None of these are real surprises. The big surprise seems to be Huckabee bringing in far more votes than anyone expected, due to those infamous conservative “values voters” (a total misnomer: liberals vote their values, too — we just have different values).
8:06 pm: Currently, Huckabee is actually in the lead in Georgia (that’s in terms of actual votes, not poll projections). The Republican candidates are still running very close in Georgia, though, so the leader may change several times over the evening as more results come in.
8:09 pm: Apparently, Romney and Huckabee are having a big old catfight. Romney is pissed because they think Huckabee is taking away more votes from Romney than from McCain.
8:15 pm: MSNBC just called Tennessee for Clinton, by a narrow margin…narrow enough that I would have thought they would hold off forecasting a winner. But what do I know?
Okay, time to check out what the other major news channels are saying:
8:19 pm: Holy crap! Faux News has Karl Rove commenting on the primaries. I don’t know what he’s saying, though, because as soon as I switched to that station, they cut to a commercial break. But it’s Karl Rove, and it’s Faux News, so it’s probably safe to assume that whatever he was saying would annoy me.
8:22 pm: CNN is actually giving results for Ron Paul, unlike MSNBC, which hasn’t mentioned him so far. His results are laughable, but they are actually getting coverage, so I guess that will make his fanatics happy.
8:26 pm: Apparently, Arkansas — unlike every single other state — closes polls on the half hour instead of the hour. Results to be reported shortly.
8:31 pm: Surprising absolutely no one, Clinton and Huckabee are the projected winners for the two parties in Arkansas.
8:36 pm: Interesting polling numbers on Evangelical voters: they are apparently dividing almost evenly among the three major Republican candidates. The other interesting thing: I don’t think anyone is asking the Democratic voters about their religious affiliation. No one is reporting on the religious affiliation of Democratic voters, at least that I’ve seen so far. It seems like they should at least be asking, instead of just assuming that the Democrats don’t get any Evangelical voters. Yeah, I’m sure most of them go to the Republicans, but I can’t help thinking there are at least a few Evangelical Democrats.
8:56 pm: NBC has apparently called Massachusetts for Hillary, by a fairly healthy margin. I was switching between stations, so I don’t know what the Republican result was for that state. Wait, are there any Republicans in Massachusetts?
9:00 pm: New York was just projected for Hillary within seconds of the polls closing. A bunch of other states just had their polls close, too, but Keith is going back over the states they’ve already called again, instead.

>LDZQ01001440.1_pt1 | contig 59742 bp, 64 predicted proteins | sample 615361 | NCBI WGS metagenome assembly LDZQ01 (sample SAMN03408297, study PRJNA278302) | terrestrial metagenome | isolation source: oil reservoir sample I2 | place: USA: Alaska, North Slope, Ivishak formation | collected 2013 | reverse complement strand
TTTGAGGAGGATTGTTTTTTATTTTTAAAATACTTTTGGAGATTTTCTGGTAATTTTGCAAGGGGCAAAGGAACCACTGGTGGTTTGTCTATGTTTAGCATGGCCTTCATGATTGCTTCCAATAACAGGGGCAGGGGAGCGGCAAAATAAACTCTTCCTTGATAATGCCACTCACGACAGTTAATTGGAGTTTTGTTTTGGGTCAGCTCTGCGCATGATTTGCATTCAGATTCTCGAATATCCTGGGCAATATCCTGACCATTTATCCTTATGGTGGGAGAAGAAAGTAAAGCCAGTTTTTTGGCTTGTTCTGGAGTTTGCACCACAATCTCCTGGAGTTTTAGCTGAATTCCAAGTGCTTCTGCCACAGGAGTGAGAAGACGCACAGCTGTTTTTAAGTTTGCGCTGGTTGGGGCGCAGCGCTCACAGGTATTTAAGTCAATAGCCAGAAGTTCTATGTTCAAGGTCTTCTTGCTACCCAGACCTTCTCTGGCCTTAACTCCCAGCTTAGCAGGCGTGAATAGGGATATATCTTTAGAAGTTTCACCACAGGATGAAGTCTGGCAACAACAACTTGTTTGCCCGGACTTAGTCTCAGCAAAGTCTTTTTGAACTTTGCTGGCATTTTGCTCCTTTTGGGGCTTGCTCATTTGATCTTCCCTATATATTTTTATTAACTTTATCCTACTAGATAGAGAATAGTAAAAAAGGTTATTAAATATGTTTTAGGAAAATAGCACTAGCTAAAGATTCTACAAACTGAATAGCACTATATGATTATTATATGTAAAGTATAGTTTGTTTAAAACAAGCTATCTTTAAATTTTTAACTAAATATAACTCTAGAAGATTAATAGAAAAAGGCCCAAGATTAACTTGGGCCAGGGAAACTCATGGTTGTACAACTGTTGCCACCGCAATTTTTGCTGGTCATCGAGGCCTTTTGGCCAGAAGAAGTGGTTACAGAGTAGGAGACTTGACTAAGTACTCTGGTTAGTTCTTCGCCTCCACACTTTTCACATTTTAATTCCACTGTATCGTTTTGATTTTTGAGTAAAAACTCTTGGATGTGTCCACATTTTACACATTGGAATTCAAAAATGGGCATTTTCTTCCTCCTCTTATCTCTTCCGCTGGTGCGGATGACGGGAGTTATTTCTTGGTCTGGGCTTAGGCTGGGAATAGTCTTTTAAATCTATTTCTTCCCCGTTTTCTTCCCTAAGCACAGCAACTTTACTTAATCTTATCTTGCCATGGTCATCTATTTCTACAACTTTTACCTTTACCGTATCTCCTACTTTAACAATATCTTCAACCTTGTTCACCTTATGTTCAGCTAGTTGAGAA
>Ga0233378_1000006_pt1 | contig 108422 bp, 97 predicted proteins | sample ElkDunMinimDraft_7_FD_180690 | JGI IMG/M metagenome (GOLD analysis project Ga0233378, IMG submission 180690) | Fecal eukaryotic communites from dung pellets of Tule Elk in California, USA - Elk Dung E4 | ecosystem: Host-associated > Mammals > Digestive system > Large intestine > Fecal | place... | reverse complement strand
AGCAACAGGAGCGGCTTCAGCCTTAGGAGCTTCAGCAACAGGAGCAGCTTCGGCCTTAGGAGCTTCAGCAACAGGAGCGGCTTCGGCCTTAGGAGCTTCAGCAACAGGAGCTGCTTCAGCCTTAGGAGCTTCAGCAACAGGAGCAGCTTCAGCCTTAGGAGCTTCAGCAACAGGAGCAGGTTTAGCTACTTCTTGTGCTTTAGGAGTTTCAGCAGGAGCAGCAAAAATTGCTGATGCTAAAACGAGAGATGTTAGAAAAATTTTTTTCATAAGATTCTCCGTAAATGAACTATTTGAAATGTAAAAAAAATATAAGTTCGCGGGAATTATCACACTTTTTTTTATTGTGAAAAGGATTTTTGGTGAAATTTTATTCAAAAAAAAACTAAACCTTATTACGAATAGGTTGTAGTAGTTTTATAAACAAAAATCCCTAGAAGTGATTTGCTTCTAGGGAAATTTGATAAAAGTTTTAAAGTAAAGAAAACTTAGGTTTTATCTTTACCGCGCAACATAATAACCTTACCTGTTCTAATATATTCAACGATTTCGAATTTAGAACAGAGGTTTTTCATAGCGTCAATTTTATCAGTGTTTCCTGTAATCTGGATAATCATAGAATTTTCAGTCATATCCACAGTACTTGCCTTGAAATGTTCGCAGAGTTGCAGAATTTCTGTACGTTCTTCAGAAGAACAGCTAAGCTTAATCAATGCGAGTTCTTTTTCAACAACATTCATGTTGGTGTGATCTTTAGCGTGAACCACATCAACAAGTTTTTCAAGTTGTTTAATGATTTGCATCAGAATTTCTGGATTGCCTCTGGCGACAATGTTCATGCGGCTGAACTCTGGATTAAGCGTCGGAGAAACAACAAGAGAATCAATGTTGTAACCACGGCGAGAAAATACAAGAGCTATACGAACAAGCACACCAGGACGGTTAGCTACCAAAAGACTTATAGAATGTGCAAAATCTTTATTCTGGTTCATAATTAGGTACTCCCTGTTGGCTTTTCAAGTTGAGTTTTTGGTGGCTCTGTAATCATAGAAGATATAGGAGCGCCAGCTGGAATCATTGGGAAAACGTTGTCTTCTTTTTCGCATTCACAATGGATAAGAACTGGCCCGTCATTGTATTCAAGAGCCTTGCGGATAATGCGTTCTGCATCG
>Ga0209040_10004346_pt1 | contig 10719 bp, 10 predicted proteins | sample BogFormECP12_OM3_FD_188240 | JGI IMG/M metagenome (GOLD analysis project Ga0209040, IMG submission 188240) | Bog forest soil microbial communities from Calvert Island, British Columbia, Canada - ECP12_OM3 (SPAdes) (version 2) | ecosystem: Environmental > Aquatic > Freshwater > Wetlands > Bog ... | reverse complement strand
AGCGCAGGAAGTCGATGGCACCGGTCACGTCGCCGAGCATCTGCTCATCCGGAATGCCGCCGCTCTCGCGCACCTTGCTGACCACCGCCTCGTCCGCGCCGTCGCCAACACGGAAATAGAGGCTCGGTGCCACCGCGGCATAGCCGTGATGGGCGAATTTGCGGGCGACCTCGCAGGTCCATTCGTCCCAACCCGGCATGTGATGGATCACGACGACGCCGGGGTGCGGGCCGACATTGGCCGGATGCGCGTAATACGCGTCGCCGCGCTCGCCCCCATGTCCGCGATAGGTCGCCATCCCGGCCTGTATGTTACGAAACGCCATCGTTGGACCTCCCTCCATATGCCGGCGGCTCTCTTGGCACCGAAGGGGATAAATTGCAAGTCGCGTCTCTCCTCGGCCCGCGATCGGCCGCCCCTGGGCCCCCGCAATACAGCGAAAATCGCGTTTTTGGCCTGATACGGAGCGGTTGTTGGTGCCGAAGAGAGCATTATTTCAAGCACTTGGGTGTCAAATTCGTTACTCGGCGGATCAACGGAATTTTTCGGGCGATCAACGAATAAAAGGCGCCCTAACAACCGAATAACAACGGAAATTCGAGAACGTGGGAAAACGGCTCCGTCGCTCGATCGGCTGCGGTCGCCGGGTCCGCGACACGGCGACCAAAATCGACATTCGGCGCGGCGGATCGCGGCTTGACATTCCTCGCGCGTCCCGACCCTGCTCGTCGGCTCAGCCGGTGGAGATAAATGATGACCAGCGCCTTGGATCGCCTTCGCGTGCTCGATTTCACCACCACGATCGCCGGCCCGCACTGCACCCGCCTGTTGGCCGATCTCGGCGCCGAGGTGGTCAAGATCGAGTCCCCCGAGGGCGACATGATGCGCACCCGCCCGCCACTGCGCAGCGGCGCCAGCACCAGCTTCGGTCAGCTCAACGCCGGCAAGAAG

9:02 pm: Okay, Keith just rattled off a bunch of Republican results, but he was going too fast for me to keep track. Plus, it’s the Republicans, so I have no emotional investment in any of the candidates. Obama is apparently winning Delaware, though.
9:20 pm: Hillary wins New Jersey, apparently. And apparently McCain is winning everywhere. Except where he’s not.
9:33 pm: How the Tucker has fallen. Didn’t he have his own show on MSNBC for a while there? Does he still? I can’t stand the guy, so I’ve never really paid much attention. But they’ve got him stuck at one of the Republican candidate’s headquarters like a regular reporter/guest pundit type. He’s not looking real happy, either.
9:37 pm: Romney cannot be happy right now. He won Massachusetts, but everywhere else so far is going to either McCain or Huckabee. The Romney people are talking about Colorado, and I would imagine he’ll do pretty well in Utah as well, but he was probably not figuring on falling behind Huckabee in so many states.
10:00 pm: As predicted, Romney won Utah. Yawn.
10:12 pm: Huckabee is on TV at the moment, giving a speech to his
minions supporters, but I am done for now. I may check in again after the polls close in California, but I’m sick of listening to pundits and politicians. G’night everyone!
That’s right, my dear non-existent readers, it’s Sooper Dooper Tuesday.
Oh, yeah, and it’s also Mardi Gras…because nothing says “presidential politics” quite like massive numbers of people getting drunk on hurricanes and showing their private parts to anyone willing to throw a few beads in their direction.
And it’s not just New Orleans that is throwing a killer party today. (NB: New Orleans can throw the biggest, rowdiest party ever and it won’t make a lick of difference as far as presidential politics are concerned. Louisiana isn’t having primaries today, so it doesn’t matter if all the voters are drunk enough to seriously consider voting for Ron Paul.) No, New York – which actually is having primaries for both parties today – is apparently having a parade/drunken blowout/riot in honor of some football-related event. So, if any of my non-existent readers live in New York, keep this handy tip in mind: alcohol and defective voting machines don’t mix. Vote first, then party.
I will not be live blogging the election coverage tonight, unless enough snow falls today for evening classes to be canceled (which is a distinct possibility). Or unless class is really dull (also a distinct possibility). Still, I’m very excited about today’s primaries, because by the time they’re over – or by Thursday at the latest – we won’t have to listen to the talking heads natter on about what the impact of Super Tuesday is going to be anymore.
And lest there be any doubt about the matter, I still believe that Bush and Cheney ought to be impeached.
P.S. Once upon a time, it was illegal to sell alcohol on election day before the polls closed. Apparently they were worried about political party hacks influencing voters with alcohol. Does anyone know if this is still the case anywhere (other than Utah, where they’ll seize on any excuse to restrict the sale of alcohol)? I assume it’s now legal in most places, because there is simply no other rational explanation for Bush’s victory in 2004.